Location:
    Hermann, Missouri
    Been four NEW mills spring up around here, eating up the profits the older mills used to depend on. The new guys are not making a ton of money either where two are considering bailing.
     
  13. Camshawn

    Camshawn Well-Known Member

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    Jan 25, 2017
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    Location:
    Langley BC
    Next door neighbour was in the tree business and we talked about buying a small mill together but he went in another direction. Glad that didn’t work out.
    Fellow across the street set one up as a means to keep busy as he was semi retiring. With the number of people staying close to home this year, he is more than full time cutting slabs, fencing, dunage, and firewood as well as making live edge tabletops.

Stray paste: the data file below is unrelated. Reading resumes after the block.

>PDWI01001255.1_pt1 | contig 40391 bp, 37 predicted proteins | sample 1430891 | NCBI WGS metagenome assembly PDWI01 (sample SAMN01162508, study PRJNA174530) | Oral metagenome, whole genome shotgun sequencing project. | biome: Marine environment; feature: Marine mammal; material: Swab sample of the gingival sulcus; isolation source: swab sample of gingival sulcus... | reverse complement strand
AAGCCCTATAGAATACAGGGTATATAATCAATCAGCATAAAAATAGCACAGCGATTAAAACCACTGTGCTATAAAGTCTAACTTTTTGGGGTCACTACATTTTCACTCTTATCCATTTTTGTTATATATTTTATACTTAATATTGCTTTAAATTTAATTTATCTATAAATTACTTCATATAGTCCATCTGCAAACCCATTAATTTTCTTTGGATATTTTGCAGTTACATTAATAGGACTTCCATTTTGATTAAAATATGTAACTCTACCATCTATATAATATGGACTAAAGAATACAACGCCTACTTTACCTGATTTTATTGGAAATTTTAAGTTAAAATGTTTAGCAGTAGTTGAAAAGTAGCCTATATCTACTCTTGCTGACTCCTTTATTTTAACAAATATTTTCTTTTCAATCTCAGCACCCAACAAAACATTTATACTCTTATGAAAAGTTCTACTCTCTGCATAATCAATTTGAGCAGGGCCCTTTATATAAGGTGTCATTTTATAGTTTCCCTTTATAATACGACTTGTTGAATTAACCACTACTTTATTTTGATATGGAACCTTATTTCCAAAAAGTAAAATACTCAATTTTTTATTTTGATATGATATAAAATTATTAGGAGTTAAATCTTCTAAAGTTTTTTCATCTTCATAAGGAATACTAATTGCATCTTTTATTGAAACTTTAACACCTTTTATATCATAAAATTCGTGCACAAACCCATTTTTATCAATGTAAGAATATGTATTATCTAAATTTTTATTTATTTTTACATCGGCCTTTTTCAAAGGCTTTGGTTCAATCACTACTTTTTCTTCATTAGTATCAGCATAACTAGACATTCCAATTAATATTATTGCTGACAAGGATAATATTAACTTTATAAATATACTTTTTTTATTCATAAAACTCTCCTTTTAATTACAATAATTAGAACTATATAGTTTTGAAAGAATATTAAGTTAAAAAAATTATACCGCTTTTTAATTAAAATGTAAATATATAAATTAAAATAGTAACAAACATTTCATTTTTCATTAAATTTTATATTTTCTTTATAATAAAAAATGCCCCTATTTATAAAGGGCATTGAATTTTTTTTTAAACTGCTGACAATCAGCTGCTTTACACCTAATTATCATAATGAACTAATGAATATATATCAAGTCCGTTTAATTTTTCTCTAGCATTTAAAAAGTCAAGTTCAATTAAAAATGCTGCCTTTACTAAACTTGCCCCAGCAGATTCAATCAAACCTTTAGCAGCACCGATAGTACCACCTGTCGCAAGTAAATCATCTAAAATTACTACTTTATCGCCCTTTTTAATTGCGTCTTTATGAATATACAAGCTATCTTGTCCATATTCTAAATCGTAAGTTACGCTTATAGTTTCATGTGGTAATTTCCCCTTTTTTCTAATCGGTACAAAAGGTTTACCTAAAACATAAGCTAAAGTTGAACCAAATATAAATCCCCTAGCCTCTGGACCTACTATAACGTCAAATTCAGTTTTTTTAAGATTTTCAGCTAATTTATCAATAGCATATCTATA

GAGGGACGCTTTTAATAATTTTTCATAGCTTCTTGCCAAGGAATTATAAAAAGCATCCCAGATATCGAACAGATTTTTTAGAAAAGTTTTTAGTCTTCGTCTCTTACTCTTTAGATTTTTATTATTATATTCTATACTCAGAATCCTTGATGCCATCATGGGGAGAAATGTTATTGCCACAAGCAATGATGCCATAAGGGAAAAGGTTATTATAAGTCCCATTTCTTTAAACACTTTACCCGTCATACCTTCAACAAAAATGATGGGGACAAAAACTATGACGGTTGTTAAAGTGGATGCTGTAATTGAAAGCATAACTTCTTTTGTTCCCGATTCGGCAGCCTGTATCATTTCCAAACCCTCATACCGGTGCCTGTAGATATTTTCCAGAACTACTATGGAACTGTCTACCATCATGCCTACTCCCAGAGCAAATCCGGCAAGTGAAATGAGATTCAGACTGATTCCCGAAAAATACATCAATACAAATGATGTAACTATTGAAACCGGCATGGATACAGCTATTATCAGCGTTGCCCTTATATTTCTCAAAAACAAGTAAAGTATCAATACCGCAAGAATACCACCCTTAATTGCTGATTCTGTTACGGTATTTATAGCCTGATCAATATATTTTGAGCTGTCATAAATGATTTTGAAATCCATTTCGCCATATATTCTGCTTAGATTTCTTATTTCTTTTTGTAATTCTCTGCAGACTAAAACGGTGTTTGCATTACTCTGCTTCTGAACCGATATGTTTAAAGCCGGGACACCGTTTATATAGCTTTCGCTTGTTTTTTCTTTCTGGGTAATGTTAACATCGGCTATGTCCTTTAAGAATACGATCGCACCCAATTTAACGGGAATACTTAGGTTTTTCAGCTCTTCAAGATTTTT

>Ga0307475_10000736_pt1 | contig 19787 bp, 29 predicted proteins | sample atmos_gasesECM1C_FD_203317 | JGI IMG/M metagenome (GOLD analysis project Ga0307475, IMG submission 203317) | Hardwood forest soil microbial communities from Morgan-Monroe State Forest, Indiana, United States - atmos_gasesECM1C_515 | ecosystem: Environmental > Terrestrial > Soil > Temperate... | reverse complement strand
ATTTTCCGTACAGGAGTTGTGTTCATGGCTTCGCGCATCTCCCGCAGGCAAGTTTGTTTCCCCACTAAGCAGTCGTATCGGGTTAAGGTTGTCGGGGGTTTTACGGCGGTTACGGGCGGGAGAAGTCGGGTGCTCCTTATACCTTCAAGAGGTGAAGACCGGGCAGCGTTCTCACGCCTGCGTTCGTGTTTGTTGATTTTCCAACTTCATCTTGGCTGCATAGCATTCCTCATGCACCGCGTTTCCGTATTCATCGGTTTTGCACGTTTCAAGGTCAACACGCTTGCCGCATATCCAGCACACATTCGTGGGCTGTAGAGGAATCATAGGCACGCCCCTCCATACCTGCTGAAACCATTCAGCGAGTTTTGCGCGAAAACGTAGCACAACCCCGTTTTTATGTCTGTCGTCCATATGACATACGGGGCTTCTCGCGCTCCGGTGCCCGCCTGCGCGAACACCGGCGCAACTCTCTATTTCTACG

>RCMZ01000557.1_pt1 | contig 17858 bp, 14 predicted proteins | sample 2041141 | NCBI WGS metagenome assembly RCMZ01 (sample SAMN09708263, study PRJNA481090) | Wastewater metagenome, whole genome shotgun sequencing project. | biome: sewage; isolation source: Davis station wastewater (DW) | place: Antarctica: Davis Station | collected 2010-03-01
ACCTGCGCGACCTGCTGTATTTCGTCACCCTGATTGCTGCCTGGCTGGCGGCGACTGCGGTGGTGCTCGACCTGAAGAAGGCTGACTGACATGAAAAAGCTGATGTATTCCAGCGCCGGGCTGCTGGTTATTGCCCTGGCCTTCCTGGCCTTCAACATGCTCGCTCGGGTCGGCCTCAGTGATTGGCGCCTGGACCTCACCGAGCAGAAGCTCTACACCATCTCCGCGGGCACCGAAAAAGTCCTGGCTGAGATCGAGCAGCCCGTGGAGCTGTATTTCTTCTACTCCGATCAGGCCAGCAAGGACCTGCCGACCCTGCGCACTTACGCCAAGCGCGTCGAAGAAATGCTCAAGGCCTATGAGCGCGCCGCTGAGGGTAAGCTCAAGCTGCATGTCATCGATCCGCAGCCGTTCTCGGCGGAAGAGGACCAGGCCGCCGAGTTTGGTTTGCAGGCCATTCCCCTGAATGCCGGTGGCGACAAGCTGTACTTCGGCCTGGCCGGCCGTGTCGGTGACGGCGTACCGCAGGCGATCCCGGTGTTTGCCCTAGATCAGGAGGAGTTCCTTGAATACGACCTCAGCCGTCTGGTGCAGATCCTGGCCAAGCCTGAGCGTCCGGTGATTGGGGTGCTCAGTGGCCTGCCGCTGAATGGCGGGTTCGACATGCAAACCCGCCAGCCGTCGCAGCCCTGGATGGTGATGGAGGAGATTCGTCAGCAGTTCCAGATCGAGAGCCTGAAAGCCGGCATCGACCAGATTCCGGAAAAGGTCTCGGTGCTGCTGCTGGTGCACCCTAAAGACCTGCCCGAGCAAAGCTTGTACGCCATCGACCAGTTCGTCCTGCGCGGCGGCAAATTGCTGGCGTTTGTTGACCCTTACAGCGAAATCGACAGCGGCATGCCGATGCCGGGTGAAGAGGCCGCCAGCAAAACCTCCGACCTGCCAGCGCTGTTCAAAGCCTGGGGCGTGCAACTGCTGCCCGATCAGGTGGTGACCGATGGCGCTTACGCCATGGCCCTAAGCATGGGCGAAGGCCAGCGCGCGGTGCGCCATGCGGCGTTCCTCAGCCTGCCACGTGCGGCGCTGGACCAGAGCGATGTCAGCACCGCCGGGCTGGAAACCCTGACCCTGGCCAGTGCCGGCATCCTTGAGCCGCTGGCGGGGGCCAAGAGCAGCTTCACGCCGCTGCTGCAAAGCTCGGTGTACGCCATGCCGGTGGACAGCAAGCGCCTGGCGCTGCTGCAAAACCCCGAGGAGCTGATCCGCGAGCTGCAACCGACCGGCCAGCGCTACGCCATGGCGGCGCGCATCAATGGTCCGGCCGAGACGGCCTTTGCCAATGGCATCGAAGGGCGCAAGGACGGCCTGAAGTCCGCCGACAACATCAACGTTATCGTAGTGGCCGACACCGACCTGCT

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  14. cuttin edge

    cuttin edge Senior Member

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    Finish grader operator
    Location:
    NB Canada
    I went to demo for woodmiser at on of the local construction expos. The salesman ran his own mill for years. He said that sawing lumber for framing is one thing, but you can ruin a hardwood log if you don't know how to read the grain. How you make your cut can make the difference between a furniture piece and stove wood. Any truth to that?
     
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  15. Tenwheeler

    Tenwheeler Senior Member

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    Georgia
    I am not sure but will ask about that. KIMG1225.jpg